that such discussions are possible and necessary. Further, they often don’t realize it is their management responsibility to initiate such discussions. By dancing alone, they reinforce the distance between themselves and others and impede creative problem solving.

Jumping the fence. A third mistake managers make is to lose their own perspective while focusing on and anticipating the thoughts and feelings of others. Managers who make this error abandon their own point of view and are usually not aware of doing so. This subtle error creates many problems for managers, because their behavior interferes with gaining an understanding of what others really think and want. Thus, the manager fails to do his job-representing his own position in a straightforward and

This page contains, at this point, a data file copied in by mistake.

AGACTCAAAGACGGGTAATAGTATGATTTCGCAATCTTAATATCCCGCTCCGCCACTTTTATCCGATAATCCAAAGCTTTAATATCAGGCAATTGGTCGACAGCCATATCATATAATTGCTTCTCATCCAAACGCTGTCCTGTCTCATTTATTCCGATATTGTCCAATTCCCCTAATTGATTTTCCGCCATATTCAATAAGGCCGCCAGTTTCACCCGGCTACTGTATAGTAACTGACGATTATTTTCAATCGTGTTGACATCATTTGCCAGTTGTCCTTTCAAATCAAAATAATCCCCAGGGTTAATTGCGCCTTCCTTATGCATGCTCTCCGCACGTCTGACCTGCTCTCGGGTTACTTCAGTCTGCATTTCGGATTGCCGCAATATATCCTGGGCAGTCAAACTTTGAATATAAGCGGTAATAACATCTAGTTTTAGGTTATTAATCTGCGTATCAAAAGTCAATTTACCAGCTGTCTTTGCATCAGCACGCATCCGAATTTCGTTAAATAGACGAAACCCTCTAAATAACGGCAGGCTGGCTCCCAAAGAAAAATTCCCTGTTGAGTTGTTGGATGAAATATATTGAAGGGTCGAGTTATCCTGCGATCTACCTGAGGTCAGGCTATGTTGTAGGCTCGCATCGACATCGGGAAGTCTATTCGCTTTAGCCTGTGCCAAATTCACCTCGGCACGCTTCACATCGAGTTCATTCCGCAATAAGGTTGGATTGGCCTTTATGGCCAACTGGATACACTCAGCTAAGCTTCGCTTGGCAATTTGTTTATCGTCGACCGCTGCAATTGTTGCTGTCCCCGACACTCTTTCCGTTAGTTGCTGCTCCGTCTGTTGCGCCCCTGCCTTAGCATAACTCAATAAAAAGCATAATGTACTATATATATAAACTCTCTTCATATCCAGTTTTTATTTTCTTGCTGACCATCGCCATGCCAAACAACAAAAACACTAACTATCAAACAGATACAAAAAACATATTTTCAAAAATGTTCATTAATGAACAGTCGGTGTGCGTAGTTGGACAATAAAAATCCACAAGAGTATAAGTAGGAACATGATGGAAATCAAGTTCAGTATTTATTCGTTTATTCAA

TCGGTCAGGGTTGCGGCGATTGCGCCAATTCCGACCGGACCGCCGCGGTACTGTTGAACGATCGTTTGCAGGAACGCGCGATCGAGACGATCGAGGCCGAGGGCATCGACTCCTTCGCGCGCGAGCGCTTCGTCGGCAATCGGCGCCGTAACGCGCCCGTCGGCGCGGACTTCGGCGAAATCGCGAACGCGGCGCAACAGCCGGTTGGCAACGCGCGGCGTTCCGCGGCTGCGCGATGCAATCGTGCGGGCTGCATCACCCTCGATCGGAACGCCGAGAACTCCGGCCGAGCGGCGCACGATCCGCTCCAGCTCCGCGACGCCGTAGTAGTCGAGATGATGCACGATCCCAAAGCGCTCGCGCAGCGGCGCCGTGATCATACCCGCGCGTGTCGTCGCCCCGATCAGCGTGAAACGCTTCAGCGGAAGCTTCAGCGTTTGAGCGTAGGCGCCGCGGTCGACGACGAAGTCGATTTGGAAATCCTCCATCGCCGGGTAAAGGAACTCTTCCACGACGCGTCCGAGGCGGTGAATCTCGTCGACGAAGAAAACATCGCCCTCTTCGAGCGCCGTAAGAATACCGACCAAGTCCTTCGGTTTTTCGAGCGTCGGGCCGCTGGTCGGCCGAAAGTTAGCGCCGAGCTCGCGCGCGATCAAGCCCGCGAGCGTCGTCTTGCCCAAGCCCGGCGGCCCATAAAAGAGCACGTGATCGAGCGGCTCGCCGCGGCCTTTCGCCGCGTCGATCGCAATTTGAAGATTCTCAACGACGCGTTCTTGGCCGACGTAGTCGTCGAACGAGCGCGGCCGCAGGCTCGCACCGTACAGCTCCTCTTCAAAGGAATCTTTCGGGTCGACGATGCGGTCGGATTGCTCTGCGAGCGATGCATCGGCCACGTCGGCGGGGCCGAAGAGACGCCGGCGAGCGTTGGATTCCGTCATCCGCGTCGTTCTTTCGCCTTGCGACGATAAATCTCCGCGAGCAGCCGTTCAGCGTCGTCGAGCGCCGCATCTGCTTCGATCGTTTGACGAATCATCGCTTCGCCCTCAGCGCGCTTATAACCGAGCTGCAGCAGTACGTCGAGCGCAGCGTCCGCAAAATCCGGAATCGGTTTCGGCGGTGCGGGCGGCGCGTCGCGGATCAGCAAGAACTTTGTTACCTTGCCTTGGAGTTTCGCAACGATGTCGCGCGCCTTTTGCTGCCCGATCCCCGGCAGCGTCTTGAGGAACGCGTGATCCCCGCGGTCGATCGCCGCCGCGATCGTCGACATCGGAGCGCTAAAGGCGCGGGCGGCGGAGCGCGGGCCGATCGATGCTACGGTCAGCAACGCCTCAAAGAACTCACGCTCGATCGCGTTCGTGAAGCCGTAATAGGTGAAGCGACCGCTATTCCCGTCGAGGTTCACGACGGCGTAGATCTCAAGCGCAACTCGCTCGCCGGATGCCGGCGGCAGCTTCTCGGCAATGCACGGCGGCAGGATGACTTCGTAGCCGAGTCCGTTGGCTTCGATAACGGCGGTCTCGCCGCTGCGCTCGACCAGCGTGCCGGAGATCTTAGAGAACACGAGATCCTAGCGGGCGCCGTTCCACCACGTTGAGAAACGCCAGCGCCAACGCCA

persuasive manner-and prevents the employee from doing the same.

Jumping the fence also leaves the other person with a sense that something is off in the conversation, but uncertain about what it is. The result is often a stilted and unsatisfying exchange. In the longer term,

these inauthentic exchanges open the manager to increased scrutiny and skepticism from CO-workers who are unable to determine where the manager really stands on important issues.

“The Vision Thing”

Knowing how to develop and use intuitive skills is especially important in executing another key managerial responsibility: providing the big picture. Indeed, one of the most common complaints I hear in